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AP Calculus

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Show that the equation x^3 - 15x + c = o has exactly one real root.

All I know is that it has something to do with the Mean Value Theorem/Rolle's Theorem.

  • AP Calculus - ,

    You must have a typo.
    There are all kinds of values of c for which the above equation has 3 roots.
    e.g. if c=0
    x^3 - 15x = 0
    x(x^2 - 15) = 0
    x = 0 or x = ± √15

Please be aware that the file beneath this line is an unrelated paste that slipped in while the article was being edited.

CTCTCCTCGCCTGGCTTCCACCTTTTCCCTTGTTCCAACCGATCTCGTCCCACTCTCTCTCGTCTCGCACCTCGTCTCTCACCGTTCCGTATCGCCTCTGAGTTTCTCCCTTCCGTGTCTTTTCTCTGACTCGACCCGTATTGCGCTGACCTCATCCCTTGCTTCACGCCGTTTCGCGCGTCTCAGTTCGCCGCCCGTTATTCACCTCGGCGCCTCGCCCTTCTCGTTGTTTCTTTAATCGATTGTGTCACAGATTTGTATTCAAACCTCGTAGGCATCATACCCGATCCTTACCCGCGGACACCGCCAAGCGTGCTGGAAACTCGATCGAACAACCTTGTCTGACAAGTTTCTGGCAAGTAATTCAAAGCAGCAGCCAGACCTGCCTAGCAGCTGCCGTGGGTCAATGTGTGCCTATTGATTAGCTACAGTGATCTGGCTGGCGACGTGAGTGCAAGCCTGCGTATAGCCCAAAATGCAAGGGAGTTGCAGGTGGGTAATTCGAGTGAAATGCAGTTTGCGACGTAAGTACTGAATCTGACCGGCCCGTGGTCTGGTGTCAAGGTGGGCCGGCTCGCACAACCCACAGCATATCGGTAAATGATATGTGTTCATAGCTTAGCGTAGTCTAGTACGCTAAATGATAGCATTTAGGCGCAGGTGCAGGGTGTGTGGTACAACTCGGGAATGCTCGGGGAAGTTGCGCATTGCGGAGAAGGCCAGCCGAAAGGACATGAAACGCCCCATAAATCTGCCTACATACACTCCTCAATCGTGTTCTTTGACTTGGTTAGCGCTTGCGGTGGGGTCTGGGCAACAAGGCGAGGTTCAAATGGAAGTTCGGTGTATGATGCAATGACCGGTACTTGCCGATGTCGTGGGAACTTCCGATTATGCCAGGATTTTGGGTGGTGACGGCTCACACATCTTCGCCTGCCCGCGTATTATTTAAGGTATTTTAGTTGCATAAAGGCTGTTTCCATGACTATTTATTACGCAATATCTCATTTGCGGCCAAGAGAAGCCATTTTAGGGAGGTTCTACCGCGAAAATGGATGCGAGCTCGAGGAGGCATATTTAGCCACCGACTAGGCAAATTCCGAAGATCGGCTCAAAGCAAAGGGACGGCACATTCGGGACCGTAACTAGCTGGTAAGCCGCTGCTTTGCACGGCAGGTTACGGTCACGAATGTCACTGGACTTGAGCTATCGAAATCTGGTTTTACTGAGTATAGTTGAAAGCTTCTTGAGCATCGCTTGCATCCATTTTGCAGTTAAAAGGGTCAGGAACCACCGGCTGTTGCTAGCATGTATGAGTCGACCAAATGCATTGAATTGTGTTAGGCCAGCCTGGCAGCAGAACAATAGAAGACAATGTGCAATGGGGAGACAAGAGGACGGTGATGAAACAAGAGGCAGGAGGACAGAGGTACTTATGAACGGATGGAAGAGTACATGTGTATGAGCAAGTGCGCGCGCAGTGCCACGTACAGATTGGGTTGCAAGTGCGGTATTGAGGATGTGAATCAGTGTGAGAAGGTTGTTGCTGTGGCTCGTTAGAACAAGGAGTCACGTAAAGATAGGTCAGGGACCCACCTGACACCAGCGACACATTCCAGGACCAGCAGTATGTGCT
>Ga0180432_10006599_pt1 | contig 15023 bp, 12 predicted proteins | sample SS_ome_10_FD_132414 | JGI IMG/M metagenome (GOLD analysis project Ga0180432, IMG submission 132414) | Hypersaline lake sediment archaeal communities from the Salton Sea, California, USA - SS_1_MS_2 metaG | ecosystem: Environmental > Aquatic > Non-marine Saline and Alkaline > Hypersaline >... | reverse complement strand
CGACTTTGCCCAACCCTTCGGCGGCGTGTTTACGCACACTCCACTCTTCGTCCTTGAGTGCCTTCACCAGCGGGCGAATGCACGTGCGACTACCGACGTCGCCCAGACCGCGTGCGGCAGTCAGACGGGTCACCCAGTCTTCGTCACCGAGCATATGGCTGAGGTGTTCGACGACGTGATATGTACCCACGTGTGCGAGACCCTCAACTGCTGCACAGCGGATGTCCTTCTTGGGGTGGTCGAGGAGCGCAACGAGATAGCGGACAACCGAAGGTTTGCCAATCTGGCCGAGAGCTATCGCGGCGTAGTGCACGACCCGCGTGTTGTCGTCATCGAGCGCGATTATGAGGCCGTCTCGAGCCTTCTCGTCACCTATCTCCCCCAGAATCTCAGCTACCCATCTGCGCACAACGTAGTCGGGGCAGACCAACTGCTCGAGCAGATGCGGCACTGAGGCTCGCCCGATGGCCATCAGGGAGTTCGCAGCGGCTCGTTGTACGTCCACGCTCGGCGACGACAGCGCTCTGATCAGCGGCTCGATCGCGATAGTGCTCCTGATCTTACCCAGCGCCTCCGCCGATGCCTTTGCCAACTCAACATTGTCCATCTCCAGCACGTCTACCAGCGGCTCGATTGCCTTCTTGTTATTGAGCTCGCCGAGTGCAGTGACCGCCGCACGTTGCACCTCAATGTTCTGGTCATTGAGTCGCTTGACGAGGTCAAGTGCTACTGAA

are you sure it wasn't x^3 + 15x + c = 0 ?
    I will assume it was

    It's been 50 years but if I recall, Rolle's theorem says that if there are two x-intercepts , then the derivative must be zero between those two points

    so let f(x) = x^3 + 15x + c
    f '(x) = 3x^2 +15 = 0

    notice this is always positive, since x^2 = -5 has no real solution,
    so there are no turning points, and the curve cuts only once.
    You do know that every cubic must cut he x-axis at least once?

  • AP Calculus - ,

    The missing info it the interval [-2,2]. In this interval there could be just one root.

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